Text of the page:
State’s still mum on casino lawsuit

Lack of support for a county’s position is seen as unusual

By Stephanie Rice, Columbian Vancouver city government reporter

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Clark County has asked the state to intervene in its lawsuit against the federal government over the decision to allow the Cowlitz Indian Tribe to establish a reservation and build a casino near La Center.

Clark County Commissioner Steve Stuart told Commissioners Tom Mielke and Marc Boldt last week that he had asked Attorney General Rob McKenna to intervene, but McKenna expressed concerns.

Stuart told Mielke and Boldt that the state typically backs a political subdivision in a fight against the federal government. He said attorneys involved in the case said that if the state stays silent it will not be unnoticed by the judge.

When asked for a comment, McKenna’s spokeswoman Janelle Guthrie issued a two-sentence statement: “The Office of the Attorney General has been asked to consider intervening in this case. We are considering our options and will be discussing these options with the Governor and our clients (relevant state agencies) to determine the most appropriate course of action.”

The federal government has denied any wrongdoing in its decision.

Assistant U.S. Attorney General Ignacia S. Moreno filed a response June 10 in U.S. District Court in Washington, D.C. The 19-page response was a point-by-point denial of all allegations made in the Jan. 31 lawsuit, setting the stage for a legal fight that may set a national precedent.

No date has been set for oral arguments.

The challenge has taken on a special significance after the Obama administration chose to make the Cowlitz land trust case a test case of a 2009 ruling by the U.S. Supreme Court.

In that ruling, known as Carcieri, the high court said the government can put land into trust only for tribes that were under federal jurisdiction in 1934.

In saying the Cowlitz could establish a reservation, Assistant Secretary for Indian Affairs Larry Echo Hawk addressed Carcieri at some length in his December decision.

“For purposes of our decision here, I need not reach the question of the precise meaning of ‘recognized Indian tribe,’ as used in the (Indian Reorganization Act), nor need I ascertain whether the Cowlitz Tribe was recognized by the federal government in the formal sense in 1934, in order to determine whether land may be acquired in trust for the Cowlitz Tribe,” Echo Hawk wrote in his ruling.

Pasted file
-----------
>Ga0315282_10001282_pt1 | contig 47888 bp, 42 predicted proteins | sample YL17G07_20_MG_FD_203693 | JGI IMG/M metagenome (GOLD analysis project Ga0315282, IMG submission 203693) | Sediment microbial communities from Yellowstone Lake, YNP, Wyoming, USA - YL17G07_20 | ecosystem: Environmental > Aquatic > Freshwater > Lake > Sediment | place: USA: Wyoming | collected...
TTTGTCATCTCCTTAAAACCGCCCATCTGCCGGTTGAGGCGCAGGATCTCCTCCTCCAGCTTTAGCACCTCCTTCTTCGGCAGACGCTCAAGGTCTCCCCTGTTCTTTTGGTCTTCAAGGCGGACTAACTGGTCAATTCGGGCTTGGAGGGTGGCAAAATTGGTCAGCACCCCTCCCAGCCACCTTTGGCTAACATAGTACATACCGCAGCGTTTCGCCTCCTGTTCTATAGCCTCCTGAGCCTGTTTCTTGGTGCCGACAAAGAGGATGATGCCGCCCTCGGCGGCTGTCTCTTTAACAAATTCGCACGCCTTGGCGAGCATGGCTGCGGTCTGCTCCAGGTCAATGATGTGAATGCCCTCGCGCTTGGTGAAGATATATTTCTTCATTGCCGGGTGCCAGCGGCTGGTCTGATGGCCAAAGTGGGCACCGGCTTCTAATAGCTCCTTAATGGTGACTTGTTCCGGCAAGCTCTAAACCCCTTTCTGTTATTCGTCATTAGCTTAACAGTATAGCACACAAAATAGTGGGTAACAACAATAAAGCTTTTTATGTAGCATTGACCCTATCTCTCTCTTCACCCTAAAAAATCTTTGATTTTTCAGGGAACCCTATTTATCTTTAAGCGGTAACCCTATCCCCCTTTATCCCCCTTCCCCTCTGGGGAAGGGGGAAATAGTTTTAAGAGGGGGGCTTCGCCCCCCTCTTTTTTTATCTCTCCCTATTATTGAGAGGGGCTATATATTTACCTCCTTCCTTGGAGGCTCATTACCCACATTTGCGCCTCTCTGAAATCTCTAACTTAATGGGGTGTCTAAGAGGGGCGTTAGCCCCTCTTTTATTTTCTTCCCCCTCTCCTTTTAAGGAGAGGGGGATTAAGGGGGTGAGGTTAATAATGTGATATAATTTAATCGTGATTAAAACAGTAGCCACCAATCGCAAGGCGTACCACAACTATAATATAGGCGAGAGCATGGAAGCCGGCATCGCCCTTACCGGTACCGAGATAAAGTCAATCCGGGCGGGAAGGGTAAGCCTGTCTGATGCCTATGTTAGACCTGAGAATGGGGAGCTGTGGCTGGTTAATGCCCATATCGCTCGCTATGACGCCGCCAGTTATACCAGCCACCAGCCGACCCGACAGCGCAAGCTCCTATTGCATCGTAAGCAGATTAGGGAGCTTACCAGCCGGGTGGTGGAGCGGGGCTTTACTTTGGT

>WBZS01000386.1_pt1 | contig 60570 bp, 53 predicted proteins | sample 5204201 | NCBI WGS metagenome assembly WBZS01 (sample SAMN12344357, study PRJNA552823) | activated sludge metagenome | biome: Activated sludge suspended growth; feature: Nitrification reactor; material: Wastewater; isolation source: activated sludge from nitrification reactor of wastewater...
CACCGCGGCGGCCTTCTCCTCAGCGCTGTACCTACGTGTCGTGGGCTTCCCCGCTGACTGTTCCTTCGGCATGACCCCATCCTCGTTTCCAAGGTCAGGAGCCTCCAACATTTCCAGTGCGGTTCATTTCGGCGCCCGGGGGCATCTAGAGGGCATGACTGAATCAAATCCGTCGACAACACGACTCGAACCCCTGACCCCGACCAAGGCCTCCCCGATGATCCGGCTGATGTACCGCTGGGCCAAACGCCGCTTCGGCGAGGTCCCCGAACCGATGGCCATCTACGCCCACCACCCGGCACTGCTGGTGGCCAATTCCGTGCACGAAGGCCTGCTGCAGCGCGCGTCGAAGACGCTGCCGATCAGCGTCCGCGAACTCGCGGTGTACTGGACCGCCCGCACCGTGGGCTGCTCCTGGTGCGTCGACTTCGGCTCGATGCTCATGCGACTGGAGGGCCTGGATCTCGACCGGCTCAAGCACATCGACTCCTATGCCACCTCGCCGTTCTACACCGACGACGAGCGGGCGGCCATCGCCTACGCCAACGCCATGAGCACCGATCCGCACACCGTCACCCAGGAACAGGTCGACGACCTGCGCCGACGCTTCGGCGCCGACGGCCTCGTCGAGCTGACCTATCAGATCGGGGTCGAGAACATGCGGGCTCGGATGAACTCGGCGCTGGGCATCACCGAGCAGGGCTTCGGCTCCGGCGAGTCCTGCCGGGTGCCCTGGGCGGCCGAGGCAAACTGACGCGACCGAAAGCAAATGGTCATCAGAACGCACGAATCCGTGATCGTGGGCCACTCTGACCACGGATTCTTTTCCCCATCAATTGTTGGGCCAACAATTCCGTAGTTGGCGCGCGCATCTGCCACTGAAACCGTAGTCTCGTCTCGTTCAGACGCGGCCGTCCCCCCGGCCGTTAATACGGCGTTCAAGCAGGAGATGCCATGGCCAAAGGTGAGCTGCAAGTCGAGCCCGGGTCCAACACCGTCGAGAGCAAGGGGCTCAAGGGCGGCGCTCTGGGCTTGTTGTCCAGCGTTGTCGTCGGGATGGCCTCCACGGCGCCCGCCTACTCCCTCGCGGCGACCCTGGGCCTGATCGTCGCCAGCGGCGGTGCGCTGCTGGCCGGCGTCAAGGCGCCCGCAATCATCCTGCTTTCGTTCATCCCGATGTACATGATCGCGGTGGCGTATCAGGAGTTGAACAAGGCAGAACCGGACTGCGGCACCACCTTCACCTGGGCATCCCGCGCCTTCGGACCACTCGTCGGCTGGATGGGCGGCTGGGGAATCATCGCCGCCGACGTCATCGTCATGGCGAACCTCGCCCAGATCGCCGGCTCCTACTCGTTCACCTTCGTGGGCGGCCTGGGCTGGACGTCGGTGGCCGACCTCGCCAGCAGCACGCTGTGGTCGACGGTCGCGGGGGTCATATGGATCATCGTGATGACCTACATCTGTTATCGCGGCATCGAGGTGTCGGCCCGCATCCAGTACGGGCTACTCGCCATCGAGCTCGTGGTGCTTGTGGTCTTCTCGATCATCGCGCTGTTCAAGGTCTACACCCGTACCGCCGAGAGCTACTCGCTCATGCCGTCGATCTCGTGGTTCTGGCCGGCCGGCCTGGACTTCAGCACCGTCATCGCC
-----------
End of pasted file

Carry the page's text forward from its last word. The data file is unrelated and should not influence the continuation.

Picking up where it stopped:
The Cowlitz were federally recognized in 2000; that recognition was challenged and reaffirmed in 2002.

“The Cowlitz Tribe’s federal acknowledgment in 2002, therefore, satisfies the IRA’s requirement that the tribe be ‘recognized,’ ” Echo Hawk wrote.

Joining Clark County in the challenge of Echo Hawk’s decision: the city of Vancouver; nearby property owners Al Alexanderson, and Greg and Susan Gilbert; Dragonslayer Inc. and Michels Development, operators of the four La Center cardrooms; and Citizens Against Reservation Shopping, a group that includes Scott Campbell, publisher of The Columbian.

The plaintiffs also argue, and the defendants deny, that the current plans have inadequate mitigation for stormwater, traffic, light and noise.

Stuart said one possible way the state could intervene would be on behalf of the Department of Ecology, which could challenge the stormwater plans.

The defendants are the U.S. Department of the Interior, the Bureau of Indian Affairs and the National Indian Gaming Commission.

The day after Clark County filed its lawsuit, the Confederated Tribes of Grande Ronde — owners of the Spirit Mountain casino in Oregon, which draws gamblers from Clark County — filed a nearly identical lawsuit.

The cases were assigned to the same judge and may be consolidated, according to court filings.

The plans for the Cowlitz reservation, which would be west of the Interstate 5 interchange in La Center, call for a two-story casino with 3,000 slot machines, 135 gaming tables, 20 poker tables and a 250-room hotel, plus an RV park, 10 restaurants and retail shops.

But that $510 million complex was proposed before the economy tanked, and the Connecticut-based Mohegan Tribal Gaming Authority, which partnered with Cowlitz tribal member and real estate developer David Barnett of Seattle to operate the casino, has had its credit rating repeatedly downgraded by Moody’s Investors Service.

Stephanie Rice: http://www.facebook.com/reporterrice; http://www.twitter.com/col_clarkgov; stephanie.rice@columbian.com.